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Nutrition

How Carbohydrates Support a Healthy Diet

October 1 2018

By Monica Reinagel, MS, LDN, CNS

Although carbs often get a bum rap, some of the healthiest foods that you can eat, such as fruits and vegetables are primarily carbohydrate. Not only that but some of the foods that we think of as “carbs,” such as pasta or potatoes, also contain a substantial amount of protein!

Carbs are not the enemy when it comes to managing your weight. But various types of carbs affect your appetite and energy differently—and this can either help or hinder your weight management efforts. Let’s clear up some common carbohydrate confusion and take a look at how carbs fit into a healthy diet.

What Are Carbohydrates?

First things first: carbohydrates are one of three macronutrients that make up most of the food we eat. (The other two macronutrients are fat and protein.) Carbohydrates can further be broken down into three subcategories: sugars, starches and fiber. Each of these behaves differently in the body.

  • Sugars (aka simple carbs) are small molecules that are rapidly absorbed into the bloodstream. You’ll find them in fruit and milk as well as in sweeteners like honey, maple syrup and table sugar.
  • Starches (aka complex carbs) are larger molecules made up of hundreds (or even thousands!) of sugar molecules chained together. These take a bit longer to digest and absorb. You’ll find them in grains, legumes, potatoes and other starchy vegetables.
  • Fiber is a type of carbohydrate that cannot be digested by humans—but does provide a valuable food source for the beneficial bacteria that live in our guts and help keep us healthy. Whole fruits, vegetables, legumes and grains all provide fiber.

Simple Carbohydrates vs Complex Carbohydrates

Two other terms that you’ll often see used in relationship to carbohydrates are refined and unrefined. These are sometimes confused with simple and complex but they are not at all the same thing.

The terms “simple” and “complex” refer to the size of the carbohydrate molecule, or whether we’re talking about a smaller sugar molecule or a larger starch molecule. The terms “refined” and “unrefined” have nothing to do with the size of the molecule; instead, they refer to the degree of processing.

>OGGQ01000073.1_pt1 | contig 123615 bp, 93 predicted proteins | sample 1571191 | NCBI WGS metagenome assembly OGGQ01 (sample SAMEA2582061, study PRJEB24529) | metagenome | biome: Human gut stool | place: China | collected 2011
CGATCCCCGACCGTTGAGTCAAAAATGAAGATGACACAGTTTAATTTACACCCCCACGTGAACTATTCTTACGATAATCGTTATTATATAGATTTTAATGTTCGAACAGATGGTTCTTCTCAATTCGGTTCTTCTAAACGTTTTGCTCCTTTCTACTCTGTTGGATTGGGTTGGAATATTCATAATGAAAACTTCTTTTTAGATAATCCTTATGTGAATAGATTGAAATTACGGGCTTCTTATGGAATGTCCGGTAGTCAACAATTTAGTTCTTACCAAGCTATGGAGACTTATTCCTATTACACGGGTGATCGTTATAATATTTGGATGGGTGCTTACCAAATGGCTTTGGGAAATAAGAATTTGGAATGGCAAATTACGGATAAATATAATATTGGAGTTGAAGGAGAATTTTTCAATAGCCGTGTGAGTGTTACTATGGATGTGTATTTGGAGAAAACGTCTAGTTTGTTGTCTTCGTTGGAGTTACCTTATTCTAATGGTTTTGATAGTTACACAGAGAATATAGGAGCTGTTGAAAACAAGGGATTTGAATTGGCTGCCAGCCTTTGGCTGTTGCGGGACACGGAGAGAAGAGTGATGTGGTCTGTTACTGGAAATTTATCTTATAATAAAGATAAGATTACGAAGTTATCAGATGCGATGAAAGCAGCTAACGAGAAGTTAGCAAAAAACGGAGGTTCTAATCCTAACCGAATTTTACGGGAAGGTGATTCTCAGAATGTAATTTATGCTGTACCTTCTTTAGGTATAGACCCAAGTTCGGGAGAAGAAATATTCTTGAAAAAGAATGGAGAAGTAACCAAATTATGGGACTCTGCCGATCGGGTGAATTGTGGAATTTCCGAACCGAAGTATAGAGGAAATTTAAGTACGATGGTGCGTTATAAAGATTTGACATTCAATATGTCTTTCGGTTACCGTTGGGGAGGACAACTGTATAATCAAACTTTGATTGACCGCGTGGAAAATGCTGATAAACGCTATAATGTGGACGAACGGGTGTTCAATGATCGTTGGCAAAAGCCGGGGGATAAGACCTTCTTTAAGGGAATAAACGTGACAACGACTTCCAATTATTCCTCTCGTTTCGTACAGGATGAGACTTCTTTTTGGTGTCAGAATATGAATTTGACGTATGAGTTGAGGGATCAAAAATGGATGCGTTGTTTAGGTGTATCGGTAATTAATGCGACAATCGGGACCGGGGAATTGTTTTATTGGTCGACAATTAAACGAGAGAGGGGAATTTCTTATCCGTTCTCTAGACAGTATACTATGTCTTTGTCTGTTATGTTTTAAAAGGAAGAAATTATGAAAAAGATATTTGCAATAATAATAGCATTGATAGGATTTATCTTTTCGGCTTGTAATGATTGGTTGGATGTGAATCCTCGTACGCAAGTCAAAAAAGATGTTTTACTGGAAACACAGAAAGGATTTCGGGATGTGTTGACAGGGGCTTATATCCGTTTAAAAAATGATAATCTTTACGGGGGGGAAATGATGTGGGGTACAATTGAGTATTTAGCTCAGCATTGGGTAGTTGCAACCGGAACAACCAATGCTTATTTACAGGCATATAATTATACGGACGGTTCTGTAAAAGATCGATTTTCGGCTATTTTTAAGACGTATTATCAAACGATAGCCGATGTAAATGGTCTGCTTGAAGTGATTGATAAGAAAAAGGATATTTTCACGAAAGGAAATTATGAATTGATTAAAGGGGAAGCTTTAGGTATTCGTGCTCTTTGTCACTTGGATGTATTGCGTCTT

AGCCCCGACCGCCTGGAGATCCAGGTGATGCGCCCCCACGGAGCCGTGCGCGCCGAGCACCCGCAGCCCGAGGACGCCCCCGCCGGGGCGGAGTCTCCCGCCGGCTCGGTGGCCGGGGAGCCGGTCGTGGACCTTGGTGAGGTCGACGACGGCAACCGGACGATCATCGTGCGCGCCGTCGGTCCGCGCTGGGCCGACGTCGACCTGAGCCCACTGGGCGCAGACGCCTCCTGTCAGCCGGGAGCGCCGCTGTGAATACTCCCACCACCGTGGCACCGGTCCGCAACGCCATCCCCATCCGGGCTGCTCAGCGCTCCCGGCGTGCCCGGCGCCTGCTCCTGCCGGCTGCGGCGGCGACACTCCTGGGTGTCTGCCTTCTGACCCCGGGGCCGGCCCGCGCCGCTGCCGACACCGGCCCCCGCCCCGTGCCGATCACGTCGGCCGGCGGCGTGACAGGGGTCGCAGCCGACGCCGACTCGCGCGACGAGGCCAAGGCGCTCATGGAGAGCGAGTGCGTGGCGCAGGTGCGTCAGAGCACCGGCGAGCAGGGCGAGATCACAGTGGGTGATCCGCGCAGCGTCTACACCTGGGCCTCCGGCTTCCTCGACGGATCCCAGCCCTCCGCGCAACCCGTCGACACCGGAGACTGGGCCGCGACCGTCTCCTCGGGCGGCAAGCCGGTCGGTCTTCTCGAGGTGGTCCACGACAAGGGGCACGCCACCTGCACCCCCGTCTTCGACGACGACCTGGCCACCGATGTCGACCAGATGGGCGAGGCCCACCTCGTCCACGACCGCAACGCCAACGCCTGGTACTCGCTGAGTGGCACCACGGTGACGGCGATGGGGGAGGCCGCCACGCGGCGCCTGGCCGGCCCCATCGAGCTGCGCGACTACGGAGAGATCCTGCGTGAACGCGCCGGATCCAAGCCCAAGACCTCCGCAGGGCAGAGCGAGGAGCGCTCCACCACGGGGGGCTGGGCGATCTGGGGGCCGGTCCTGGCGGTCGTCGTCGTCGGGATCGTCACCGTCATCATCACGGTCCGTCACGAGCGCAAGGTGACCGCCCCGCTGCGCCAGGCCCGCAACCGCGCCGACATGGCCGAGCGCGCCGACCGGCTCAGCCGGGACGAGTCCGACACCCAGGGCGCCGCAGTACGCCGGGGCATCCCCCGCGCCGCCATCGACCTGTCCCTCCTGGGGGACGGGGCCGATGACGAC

• Simple carbohydrates (sugars) are found in both refined and unrefined forms. Table sugar and apple juice are examples of refined sugars. Maple syrup would be an example of an unrefined sugar. The natural sugars in fresh fruit are also unrefined.
  • Complex carbohydrates (starches) are also found in both refined and unrefined forms. White bread, made from refined white flour, may be described as a refined carbohydrate but it still contains complex carbohydrates. Whole grains and starchy tubers, on the other hand, contain complex carbohydrates in their unrefined forms.

It’s worth pointing out that while the difference between simple and complex carbohydrates (i.e., sugars and starches) is fairly black and white, the distinction between refined and unrefined carbs is a little bit fuzzier. I like to think of it more like a spectrum. For example, whole wheat flour is more refined (or processed) than whole, intact grains, but less refined than white flour.

Which Types of Carbohydrates Are Best?

Now that we’ve got all the definitions out of the way, let’s talk about how different types of carbohydrates can help (or hinder) your nutrition and weight management goals.

When it comes to managing your appetite, energy levels, and calorie intake, unrefined carbohydrates from whole fruits, vegetables, legumes, and whole grains are the way to go. Not only do these unrefined carbs retain more nutrients than their more refined counterparts, but they generally also include more fiber—and that can help fill you up for fewer calories. A bowl of tabbouleh made with bulgur wheat (an unrefined complex carb) will probably keep you going for a lot longer than a bagel (a refined complex carb).

Of course, it is possible to overdo just about anything. Although whole grain foods are more nutritious than their refined counterparts, they are still a relatively concentrated source of calories. Don’t let the fact that it's whole grain seduce you into thinking that you don’t need to pay attention to portion size.

The fiber in unrefined carbohydrates also helps slow down the absorption of sugars from foods into your bloodstream. Steadier blood sugar means steadier energy (not to mention a lower risk of diabetes). Perhaps that’s why consumption of sugar-sweetened beverages (a refined simple carb) is associated with increased risk of diabetes while consumption of whole fruit (an unrefined simple carb) is associated with a decreased risk.

When it comes to the non-starchy vegetables, on the other hand, it’s hard to overdo it. Even though they contain mostly simple carbohydrates, they are relatively low in calories and bursting with nutrition.

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